Workplace injuries less likely when employees have paid sick days

September 27, 2012 | Alex Stone

From the “no-brainer” news desk comes a new study that adds some empirical data to plain old common sense: workers are less likely to be injured on the job when they have paid sick days.

The study, performed by the National Institute for Occupational Safety and Health (NIOSH is part of the CDC), found paid sick days offer a significant protection against workplace injury. In an analysis of 38,000 workers, workers with paid sick days were 28% less likely to be injured on the job than those without them. Workers in high risk occupations such as construction, manufacturing, agriculture, and health care and social assistance were most likely to benefit from paid sick days.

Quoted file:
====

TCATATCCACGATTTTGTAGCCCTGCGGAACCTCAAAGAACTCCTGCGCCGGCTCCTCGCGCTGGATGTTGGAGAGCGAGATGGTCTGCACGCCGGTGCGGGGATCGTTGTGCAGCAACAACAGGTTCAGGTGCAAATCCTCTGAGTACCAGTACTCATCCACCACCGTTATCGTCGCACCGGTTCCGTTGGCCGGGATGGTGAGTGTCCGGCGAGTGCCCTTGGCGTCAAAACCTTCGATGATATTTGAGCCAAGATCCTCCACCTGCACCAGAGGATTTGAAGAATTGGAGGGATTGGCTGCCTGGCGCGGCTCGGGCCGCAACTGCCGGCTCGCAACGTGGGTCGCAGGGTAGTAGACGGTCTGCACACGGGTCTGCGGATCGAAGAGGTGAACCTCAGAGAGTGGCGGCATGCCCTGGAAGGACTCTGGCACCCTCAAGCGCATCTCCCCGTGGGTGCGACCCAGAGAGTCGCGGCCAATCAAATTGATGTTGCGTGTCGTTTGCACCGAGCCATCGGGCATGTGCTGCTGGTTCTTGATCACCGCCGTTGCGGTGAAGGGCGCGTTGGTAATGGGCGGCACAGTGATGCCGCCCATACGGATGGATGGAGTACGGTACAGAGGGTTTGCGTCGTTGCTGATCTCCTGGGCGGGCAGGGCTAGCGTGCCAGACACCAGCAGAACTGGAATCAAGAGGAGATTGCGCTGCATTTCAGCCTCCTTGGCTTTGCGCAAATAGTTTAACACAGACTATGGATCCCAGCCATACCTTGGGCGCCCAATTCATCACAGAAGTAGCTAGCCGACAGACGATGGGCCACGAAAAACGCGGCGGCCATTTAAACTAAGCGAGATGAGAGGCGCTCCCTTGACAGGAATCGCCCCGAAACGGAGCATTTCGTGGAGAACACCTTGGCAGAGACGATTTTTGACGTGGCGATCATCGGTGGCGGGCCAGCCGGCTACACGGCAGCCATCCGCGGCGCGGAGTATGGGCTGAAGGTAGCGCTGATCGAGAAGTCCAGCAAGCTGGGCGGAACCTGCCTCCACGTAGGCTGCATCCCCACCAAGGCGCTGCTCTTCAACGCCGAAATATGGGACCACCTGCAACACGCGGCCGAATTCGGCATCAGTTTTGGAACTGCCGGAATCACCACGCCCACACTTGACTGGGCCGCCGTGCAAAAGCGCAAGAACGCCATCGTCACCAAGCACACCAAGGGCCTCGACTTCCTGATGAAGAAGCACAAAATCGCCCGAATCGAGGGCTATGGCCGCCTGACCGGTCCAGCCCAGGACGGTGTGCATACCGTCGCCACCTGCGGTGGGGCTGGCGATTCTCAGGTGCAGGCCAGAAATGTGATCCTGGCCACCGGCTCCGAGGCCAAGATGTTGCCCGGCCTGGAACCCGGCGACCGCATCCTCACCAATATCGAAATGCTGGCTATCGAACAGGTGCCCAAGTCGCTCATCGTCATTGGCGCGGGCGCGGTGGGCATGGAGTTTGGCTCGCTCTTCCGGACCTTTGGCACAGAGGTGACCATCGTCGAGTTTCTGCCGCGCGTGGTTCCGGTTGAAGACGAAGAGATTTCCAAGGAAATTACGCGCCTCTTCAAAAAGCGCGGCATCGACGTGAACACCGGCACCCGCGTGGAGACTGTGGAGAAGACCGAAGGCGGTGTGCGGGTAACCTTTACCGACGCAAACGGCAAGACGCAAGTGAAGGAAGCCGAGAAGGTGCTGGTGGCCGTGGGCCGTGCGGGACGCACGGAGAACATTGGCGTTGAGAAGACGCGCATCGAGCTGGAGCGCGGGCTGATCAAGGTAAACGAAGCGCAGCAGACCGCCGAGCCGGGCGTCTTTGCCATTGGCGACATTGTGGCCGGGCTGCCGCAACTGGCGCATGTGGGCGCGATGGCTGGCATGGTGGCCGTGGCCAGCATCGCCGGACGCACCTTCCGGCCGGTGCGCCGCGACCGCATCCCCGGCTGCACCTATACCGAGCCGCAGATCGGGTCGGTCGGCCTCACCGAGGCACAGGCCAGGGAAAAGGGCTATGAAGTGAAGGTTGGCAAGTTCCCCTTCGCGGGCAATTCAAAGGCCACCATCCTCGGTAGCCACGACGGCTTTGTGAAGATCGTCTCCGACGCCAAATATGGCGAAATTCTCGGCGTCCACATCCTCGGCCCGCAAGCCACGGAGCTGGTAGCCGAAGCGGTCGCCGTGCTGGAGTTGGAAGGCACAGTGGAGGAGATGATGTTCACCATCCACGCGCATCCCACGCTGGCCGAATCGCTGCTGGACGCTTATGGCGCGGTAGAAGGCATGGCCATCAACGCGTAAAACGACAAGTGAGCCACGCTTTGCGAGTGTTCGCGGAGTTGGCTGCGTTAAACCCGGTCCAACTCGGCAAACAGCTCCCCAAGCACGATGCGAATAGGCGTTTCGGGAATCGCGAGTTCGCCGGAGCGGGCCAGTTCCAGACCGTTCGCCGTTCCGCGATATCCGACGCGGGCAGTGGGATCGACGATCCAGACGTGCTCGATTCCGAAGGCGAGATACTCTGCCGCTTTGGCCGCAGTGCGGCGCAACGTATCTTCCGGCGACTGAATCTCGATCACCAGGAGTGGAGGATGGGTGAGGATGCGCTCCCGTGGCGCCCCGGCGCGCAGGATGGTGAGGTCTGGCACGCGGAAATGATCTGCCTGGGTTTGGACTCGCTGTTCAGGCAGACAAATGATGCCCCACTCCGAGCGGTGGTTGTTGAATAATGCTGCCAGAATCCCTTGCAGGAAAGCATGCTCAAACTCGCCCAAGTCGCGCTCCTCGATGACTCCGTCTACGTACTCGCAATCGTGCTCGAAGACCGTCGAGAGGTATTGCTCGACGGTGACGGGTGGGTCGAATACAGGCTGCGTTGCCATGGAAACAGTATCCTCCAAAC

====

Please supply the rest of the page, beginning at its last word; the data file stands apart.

The authors suggest that the income security offered by paid sick days allows sick workers to stay home until they’re healthy, lowering the number of workplace accidents. The authors conclude:

Our findings suggest that, similar to other investments in worker safety and health, introducing or expanding paid sick leave programs might help businesses reduce the incidence of nonfatal occupational injuries, particularly in high-risk sectors and occupations.

Paid sick days have already been proven to reduce turnover costs for business, increase employee retention and morale, and protect public health. This study showing they reduce workplace injuries is yet another reason that paid sick days are a no-brainer.

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Posted in Paid Sick Days, Work & Family

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